• It is important to note that no advanced democracy, be it in Western Europe or in North America, has a Ministry called I&B. Those democracies instead have independent commissions.
  • In the U.S., for example, the Federal Communications Commission has been effective in regulating the functions of television companies for more than a half a century.
  • Prasar Bharati enjoys statutory autonomy.  Any institution, particularly Prasar Bharati, cannot enjoy true autonomy without financial independence.
  • The BBC enjoys financial autonomy as the citizens pay fees compulsorily and directly to it.

Abolish the portfolio:

  • The demand for autonomy was relevant a few decades ago when private channels were neither available nor as effective as they are today.
  • Public broadcasting services are autonomous in every democracy, though private channels are as prevalent as they are in our country. If a Minister is there for the portfolio, he/she cannot sit idle; they poke their nose into the functioning of such institutions by way of self-employment. Hence, the urgency to abolish this portfolio.

However, government must shape public perceptions through the Ministry to reflect reality:

  • The I&B Ministry is an apex body of the government to formulate and administer the rules, regulations and laws relating to information, broadcasting policy, and administration as enshrined in the transaction of business rules.
  • There has been a tremendous growth in private media in all forms including television, FM radio, Web portals, and print and social media.
  • With such a proliferation of private players in the media, the government, through the I&B Ministry with its vast information and broadcasting infrastructure, should ensure the optimal utilisation of this world and engagement with all the stakeholders.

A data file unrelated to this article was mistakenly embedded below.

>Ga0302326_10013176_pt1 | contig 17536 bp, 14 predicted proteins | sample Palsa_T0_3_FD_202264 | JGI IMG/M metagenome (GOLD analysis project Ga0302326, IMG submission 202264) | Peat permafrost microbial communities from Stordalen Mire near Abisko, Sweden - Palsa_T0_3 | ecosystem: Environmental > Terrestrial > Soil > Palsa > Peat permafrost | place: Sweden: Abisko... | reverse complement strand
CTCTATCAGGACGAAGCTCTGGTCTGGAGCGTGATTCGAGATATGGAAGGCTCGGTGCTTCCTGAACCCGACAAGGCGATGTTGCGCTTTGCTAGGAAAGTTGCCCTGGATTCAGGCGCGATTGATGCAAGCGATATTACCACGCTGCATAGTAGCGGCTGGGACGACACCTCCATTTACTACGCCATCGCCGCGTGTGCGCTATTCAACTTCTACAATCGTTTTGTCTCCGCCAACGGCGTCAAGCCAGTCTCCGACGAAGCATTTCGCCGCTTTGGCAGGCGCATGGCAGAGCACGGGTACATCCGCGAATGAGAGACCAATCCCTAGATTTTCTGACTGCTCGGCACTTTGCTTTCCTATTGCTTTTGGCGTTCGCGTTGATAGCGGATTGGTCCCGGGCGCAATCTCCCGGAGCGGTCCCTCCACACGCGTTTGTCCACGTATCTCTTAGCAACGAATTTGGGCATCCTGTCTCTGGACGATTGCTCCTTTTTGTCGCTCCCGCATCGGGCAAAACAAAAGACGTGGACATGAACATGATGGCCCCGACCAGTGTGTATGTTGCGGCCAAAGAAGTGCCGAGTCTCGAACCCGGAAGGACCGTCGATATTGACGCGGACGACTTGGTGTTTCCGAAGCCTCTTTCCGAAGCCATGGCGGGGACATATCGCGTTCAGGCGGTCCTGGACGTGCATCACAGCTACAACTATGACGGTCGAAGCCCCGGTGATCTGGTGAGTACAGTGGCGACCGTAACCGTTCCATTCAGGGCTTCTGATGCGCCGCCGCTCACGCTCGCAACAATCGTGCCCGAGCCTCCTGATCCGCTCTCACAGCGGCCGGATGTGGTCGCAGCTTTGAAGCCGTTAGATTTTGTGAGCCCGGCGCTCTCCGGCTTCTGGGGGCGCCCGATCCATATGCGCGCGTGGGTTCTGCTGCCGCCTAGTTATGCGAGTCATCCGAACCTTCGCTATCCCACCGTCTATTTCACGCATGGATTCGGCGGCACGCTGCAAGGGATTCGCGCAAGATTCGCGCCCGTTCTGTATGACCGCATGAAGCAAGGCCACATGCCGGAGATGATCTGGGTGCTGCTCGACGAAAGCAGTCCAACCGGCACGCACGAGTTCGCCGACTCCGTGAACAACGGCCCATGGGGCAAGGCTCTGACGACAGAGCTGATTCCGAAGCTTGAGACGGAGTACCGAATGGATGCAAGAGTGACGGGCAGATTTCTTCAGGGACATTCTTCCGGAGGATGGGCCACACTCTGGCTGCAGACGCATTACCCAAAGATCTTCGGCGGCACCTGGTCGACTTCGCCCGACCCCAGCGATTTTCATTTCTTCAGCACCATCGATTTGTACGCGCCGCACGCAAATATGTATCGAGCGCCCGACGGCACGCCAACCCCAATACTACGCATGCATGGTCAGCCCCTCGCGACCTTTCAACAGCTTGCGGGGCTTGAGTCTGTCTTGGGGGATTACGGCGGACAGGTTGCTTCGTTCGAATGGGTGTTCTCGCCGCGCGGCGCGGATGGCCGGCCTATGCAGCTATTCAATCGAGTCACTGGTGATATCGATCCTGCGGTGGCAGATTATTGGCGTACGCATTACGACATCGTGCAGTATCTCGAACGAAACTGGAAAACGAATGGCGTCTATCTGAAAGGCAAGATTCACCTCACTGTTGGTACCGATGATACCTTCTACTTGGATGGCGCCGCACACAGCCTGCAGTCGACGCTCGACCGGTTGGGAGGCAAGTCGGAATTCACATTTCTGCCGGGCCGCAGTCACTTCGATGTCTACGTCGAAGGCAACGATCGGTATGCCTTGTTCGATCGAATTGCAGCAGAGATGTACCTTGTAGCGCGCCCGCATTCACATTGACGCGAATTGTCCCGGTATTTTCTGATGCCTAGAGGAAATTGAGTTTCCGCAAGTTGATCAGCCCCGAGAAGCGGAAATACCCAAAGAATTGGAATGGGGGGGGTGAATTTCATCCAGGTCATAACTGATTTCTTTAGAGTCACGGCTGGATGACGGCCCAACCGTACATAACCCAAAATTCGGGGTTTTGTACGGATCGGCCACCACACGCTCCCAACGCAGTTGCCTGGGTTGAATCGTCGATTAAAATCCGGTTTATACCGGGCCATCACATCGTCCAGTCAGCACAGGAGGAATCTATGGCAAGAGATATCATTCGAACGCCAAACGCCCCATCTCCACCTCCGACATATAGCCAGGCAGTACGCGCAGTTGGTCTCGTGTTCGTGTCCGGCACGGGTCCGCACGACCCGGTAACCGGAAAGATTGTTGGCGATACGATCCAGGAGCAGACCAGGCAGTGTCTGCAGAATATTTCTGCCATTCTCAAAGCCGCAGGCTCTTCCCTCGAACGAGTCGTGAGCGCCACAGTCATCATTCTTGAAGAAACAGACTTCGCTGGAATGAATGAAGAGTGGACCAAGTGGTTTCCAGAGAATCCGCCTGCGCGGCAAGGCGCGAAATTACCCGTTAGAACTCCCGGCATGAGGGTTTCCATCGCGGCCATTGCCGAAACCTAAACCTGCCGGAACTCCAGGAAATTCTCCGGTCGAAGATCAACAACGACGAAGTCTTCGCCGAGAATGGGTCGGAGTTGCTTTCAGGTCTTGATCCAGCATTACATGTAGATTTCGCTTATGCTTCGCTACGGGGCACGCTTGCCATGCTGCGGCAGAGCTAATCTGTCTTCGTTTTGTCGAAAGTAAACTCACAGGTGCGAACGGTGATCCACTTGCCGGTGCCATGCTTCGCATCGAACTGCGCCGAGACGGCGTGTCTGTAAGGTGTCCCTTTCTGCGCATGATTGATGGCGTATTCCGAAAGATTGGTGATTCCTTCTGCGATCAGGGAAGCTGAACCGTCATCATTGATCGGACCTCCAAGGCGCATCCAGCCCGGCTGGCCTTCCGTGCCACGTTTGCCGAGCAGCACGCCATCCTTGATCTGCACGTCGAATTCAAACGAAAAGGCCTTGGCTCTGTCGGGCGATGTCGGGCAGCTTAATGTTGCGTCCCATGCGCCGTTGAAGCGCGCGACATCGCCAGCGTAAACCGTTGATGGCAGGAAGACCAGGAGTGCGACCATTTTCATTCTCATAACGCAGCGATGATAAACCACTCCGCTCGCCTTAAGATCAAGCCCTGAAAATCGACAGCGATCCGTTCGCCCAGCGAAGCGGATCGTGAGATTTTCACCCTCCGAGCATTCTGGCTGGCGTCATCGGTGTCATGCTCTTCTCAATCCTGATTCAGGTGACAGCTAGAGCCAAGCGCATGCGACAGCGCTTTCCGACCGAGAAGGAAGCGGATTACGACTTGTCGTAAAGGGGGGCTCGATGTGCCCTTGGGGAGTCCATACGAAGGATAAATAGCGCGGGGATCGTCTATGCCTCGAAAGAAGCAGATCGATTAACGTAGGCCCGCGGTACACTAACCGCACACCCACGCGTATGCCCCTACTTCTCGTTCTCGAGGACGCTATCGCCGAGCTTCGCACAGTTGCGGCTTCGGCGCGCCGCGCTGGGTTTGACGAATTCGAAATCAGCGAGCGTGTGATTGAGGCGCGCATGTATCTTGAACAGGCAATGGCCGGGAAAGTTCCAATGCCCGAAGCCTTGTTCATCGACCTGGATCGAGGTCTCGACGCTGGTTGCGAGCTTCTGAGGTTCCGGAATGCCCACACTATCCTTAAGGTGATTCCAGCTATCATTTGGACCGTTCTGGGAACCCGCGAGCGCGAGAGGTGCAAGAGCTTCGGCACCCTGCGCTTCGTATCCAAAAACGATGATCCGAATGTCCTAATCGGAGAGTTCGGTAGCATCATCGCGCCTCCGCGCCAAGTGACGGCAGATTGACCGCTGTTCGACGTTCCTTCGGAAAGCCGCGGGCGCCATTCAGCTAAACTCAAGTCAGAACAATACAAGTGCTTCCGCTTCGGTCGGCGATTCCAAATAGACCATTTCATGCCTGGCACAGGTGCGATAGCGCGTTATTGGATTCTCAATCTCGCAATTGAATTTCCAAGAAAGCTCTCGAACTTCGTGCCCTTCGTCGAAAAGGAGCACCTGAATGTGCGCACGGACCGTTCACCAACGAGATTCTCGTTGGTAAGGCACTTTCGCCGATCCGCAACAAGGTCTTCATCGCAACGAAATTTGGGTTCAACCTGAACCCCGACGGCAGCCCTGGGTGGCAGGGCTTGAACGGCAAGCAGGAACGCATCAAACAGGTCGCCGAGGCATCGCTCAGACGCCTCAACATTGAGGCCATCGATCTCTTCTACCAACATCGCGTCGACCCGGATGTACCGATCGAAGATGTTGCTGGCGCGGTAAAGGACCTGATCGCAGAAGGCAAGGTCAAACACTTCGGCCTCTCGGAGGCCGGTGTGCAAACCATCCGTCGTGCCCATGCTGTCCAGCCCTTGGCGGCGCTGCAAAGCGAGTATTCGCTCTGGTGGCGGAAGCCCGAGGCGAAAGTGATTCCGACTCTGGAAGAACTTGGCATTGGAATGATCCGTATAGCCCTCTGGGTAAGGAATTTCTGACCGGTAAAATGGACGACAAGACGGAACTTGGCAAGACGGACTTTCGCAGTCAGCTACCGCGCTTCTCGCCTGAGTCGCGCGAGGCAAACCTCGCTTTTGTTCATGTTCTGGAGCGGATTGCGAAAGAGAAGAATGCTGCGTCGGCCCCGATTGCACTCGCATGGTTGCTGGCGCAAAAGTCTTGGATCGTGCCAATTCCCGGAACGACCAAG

Shaping public perception:

  • The government’s role in making information available to the people in inaccessible areas continues to remain paramount.
  • We are all aware that social media has become an integral part of our life. Our lives have been impacted with 24×7 news channels, an expanded citizen consciousness and a digital revolution.
  • Not only does news break and spread on social media, but wars on social media shape the action on TV screens, newspaper pages, and thus the minds and hearts of citizens.
  • The protests in the wake of any gang rape are examples of how social media shapes action.
  • Therefore, the challenges posed by social media to the government are huge, and so are the opportunities.
  • Public perception, public order and national security are closely interlinked.
  • The government needs to shape public perceptions so that they reflect the reality and amplify the effectiveness of governance.

Issues regarding the I&B ministry:

  • There are many issues engaging the Ministry, such as the outreach of AIR and Doordarshan; planning manpower; budgetary requirements; issues relating to the Cable TV Networks (Regulation) Amendment Bill of 2011; cross-media ownership/cross-media monopoly in various segments; the role of the Directorate of Advertising and Visual Publicity and its spread amongst small, medium, and regional language newspapers; etc.

Evolving a media strategy:

  • In a country like India, the media needs to be more responsible and self-regulated considering the sensitivities involved. The lessons learnt from 26/11, the interviews by various individuals in the aftermath of the hanging of Yakub Memon and other issues relating to portrayal of crime against women and children cannot be silently ignored.
  • Given the multitude of issues engaging the public’s attention, and to develop a holistic and integrated approach, this is a great opportunity for the I&B Ministry to prepare, plan and evolve a media strategy which can be skilfully executed in a proactive manner through various media platforms.
  • There is a vast pool of talent in the Ministry to execute and effectively implement the objectives of the Ministry.

I&B Ministry reforms has to be initiated for its existence:

  • The question is not whether the Ministry should be junked, but how it should be reformed.
  • The Ministry, as it stands currently, has outlived its utility even to efficaciously service the needs of the Union government. The question therefore is not whether it should be junked but how to reform it.
  • The Ministry’s mandate is it administers the print industry, the private broadcast industry, films, and Prasar Bharati.
  • It also oversees numerous allegedly autonomous institutions ranging from film institutes to the Registrar of Newspapers for India.
  • It is the principal media outreach mechanism of the government of the day. It discharges that responsibility through the Press Information Bureau.

Bohemians and control freaks: